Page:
They all agree. They push me forward toward the temple, and the crowd follows. I feel the eyes of every person staring into my back. I am so ashamed. Not only have I brought disgrace to myself, but I have embarrassed my family as well. I am terrified. I didn’t know the penalty for adultery was death. I have seen people being stoned before, and it’s not a pleasant way to die. Tears stream down my face as we enter the temple courtyard, and I see a large group of people.
They are all standing around listening as someone speaks. As we approach, the crowd turns, and starts to move back, giving us a path. We reach the front of the crowd where the one they call Jesus is sitting. He stops talking and looks at us.
For several moments, there is complete silence. I am trembling as I stand there awaiting my judgment. I keep my head lowered, facing the ground so he doesn’t see the shame reflecting in my eyes. I begin to hear whispers from the crowd, and my face burns with embarrassment. I try to stop my tears, but it’s futile. The stories of this Jesus have been spreading like wildfire. According to some, He can cast out demons and heal the sick. What will He do to me now?
Two men walk up from behind and force me to my knees. “Teacher, this woman has been caught in the act of adultery. According to the Law of Moses, we are to stone such a woman. Now what do you say?”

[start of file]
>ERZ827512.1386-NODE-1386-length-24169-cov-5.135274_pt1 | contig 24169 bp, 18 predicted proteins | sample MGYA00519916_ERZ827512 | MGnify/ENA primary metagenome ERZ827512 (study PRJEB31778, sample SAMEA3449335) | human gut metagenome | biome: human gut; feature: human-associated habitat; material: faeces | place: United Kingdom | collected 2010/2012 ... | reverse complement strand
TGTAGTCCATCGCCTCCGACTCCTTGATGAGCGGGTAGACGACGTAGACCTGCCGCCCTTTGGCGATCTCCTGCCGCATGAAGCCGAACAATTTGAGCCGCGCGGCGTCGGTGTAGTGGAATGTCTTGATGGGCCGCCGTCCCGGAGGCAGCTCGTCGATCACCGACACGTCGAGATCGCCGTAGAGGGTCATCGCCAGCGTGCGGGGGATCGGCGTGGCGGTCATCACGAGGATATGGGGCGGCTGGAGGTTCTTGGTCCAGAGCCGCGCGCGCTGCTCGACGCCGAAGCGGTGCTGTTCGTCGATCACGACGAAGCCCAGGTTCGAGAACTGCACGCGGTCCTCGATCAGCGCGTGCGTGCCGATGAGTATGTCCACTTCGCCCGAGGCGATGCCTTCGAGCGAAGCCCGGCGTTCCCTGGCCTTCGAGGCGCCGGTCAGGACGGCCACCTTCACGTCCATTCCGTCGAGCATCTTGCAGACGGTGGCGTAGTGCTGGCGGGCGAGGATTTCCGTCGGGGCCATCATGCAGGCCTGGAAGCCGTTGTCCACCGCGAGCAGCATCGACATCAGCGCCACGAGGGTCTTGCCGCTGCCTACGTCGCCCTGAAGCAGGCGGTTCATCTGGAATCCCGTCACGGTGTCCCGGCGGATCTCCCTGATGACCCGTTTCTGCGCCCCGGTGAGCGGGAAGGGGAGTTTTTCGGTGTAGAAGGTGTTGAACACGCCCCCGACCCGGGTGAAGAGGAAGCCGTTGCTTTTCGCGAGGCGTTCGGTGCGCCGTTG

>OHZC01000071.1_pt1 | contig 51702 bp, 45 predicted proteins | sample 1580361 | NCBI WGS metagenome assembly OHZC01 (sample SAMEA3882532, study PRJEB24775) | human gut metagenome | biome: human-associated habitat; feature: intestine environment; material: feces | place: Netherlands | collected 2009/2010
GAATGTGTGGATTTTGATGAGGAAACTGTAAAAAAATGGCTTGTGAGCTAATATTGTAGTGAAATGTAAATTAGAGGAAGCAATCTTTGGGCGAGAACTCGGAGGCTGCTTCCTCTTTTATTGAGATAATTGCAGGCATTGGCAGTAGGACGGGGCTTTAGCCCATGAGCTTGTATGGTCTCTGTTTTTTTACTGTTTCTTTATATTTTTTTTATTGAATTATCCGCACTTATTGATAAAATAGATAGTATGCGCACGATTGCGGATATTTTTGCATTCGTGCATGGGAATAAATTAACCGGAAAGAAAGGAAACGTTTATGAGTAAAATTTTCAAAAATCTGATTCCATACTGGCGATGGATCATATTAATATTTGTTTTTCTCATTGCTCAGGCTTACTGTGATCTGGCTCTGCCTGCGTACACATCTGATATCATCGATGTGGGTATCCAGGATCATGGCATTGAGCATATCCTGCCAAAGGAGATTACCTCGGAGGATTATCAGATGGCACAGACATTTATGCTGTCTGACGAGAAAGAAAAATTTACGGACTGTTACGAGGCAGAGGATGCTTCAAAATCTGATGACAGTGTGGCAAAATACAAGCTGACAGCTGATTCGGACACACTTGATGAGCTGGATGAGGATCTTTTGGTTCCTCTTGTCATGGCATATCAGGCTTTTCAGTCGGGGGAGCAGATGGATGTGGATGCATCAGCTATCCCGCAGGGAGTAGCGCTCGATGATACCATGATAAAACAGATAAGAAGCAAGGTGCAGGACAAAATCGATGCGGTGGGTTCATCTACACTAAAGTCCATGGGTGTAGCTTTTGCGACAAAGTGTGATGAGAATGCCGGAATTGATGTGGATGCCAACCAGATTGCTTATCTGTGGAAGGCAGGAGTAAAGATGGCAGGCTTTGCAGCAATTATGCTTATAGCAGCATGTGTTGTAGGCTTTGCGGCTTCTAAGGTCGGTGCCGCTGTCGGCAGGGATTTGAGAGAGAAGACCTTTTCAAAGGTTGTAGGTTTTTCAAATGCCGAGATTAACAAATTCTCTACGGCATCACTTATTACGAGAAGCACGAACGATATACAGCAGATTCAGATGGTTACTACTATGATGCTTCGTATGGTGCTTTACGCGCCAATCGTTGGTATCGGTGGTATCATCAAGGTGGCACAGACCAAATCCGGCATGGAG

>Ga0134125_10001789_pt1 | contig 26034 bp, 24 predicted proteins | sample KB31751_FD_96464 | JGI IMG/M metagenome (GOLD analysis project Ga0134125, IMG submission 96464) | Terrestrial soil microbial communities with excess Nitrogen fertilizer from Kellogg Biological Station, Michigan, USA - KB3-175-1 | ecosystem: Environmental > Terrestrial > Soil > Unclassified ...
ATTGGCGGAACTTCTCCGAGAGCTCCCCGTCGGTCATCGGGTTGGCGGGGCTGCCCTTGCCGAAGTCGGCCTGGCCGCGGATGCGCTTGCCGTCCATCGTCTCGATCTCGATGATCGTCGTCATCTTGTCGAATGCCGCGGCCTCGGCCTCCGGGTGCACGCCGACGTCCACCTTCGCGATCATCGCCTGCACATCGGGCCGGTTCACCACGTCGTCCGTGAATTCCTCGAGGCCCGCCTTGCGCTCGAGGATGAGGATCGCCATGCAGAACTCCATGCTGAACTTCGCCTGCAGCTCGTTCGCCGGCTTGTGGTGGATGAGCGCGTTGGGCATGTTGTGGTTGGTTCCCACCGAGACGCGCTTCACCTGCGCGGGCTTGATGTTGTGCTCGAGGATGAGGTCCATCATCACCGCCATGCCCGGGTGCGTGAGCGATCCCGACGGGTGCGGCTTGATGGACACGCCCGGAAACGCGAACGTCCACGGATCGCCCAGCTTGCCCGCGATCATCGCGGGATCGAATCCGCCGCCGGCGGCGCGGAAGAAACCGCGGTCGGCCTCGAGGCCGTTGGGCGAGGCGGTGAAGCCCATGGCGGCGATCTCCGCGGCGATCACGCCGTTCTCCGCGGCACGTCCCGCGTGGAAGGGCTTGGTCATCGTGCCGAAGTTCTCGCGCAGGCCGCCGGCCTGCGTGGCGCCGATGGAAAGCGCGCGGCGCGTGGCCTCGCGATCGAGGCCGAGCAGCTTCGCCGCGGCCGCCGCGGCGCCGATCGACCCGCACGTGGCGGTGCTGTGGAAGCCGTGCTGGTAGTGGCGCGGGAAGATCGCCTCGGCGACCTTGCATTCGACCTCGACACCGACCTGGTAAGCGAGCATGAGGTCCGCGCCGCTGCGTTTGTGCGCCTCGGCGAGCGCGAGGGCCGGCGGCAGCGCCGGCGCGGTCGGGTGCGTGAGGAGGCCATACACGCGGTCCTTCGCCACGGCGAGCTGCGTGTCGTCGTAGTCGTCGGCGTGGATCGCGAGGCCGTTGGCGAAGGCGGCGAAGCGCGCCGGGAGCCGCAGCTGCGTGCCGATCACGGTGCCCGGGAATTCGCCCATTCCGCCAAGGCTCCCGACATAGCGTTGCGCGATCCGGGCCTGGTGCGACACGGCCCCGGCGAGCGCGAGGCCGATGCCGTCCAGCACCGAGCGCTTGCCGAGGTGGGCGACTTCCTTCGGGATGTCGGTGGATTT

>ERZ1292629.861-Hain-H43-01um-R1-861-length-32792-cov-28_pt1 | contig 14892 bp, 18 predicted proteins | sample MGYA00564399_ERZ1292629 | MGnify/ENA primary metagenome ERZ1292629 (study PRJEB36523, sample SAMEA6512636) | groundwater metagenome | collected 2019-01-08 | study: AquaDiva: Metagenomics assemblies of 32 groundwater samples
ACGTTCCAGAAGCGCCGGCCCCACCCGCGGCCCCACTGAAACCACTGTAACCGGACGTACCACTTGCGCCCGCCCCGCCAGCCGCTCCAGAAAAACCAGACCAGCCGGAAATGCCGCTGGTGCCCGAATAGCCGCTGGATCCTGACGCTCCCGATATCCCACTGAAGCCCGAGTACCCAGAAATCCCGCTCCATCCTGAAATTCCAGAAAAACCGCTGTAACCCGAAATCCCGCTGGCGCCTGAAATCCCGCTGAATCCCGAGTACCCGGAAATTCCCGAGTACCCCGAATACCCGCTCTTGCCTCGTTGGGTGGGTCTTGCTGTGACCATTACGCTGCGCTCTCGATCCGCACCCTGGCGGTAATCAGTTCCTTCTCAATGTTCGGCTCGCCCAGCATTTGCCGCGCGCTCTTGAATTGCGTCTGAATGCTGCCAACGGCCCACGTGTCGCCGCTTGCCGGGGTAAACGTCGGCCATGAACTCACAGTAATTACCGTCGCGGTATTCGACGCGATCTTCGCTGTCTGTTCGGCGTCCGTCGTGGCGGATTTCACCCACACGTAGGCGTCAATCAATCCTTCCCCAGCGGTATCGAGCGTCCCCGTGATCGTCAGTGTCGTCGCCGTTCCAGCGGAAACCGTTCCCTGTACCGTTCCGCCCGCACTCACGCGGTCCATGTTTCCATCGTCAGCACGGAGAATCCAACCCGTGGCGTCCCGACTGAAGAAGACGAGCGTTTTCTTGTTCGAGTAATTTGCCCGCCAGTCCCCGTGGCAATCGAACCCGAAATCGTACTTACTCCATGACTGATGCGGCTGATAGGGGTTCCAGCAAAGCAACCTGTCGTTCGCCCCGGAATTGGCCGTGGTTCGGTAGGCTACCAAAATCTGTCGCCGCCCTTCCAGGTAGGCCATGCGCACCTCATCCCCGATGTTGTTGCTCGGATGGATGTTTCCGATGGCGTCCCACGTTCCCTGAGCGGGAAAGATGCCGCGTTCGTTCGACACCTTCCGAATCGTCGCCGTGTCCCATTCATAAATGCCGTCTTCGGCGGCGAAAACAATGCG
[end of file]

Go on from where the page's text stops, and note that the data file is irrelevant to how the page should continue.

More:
I glance up through my tears. Jesus looks at the men for a couple of seconds, and then kneels to the ground. With His finger, He begins to write in the dirt. He says nothing. A murmur trickles through the crowd as He continues to write and ignore the question. I notice that all of the men who came to my house are now holding large rocks.
“Teacher?” the man repeats. “Surely we are to obey the Law of Moses and stone this woman. She has sinned against God. What do you say?”
Jesus writes several more things, and then He stands up. “Let any one of you, who is without sin, throw the first stone.”
The men roughly push me from my knees to a prone position on the ground. I close my eyes and cover my head with both hands. The intense pain of rocks slamming into my body will begin at any moment. It’s often hard to recognize a person after they have been stoned. I wasn’t sure if my mother was still around, but I hoped she wouldn’t remain to watch me die. I am terrified, but I know there must be a consequence of my failure to keep the law. I am a sinner.
I hear the sound of a rock hitting the ground. At first, I assume someone has thrown a stone, and missed. I hear the sound again, and I open my eyes. In utter disbelief, I watch as one by one, the men open their fists and allow the rocks to fall harmlessly to the ground. They slowly turn and walk away. Following their example, the remaining crowd walks away as well. I don’t know what to say or do. Will Jesus stone me Himself? Is that the point of making them all leave? He wants to be the one to punish me?
I rise to my knees and look up. He is staring directly at me. Surprisingly, He is not looking at me with contempt or condemnation. His eyes burn with an expression of love that I have never felt before. What I have done is unforgivable. Am I worthy of this love? How could I have committed such a sin against God, and this man is looking at me with love? Why isn’t He picking up the rocks and stoning me like I deserve?
He smiles and offers His hand. He helps me to my feet. “Where are they? Is there no one left to condemn you?” He asks.
I fight back the sobs that threaten to overtake my entire being. I shake my head. “No one is left, Sir.”
“Then neither do I condemn you. Go, and sin no more.”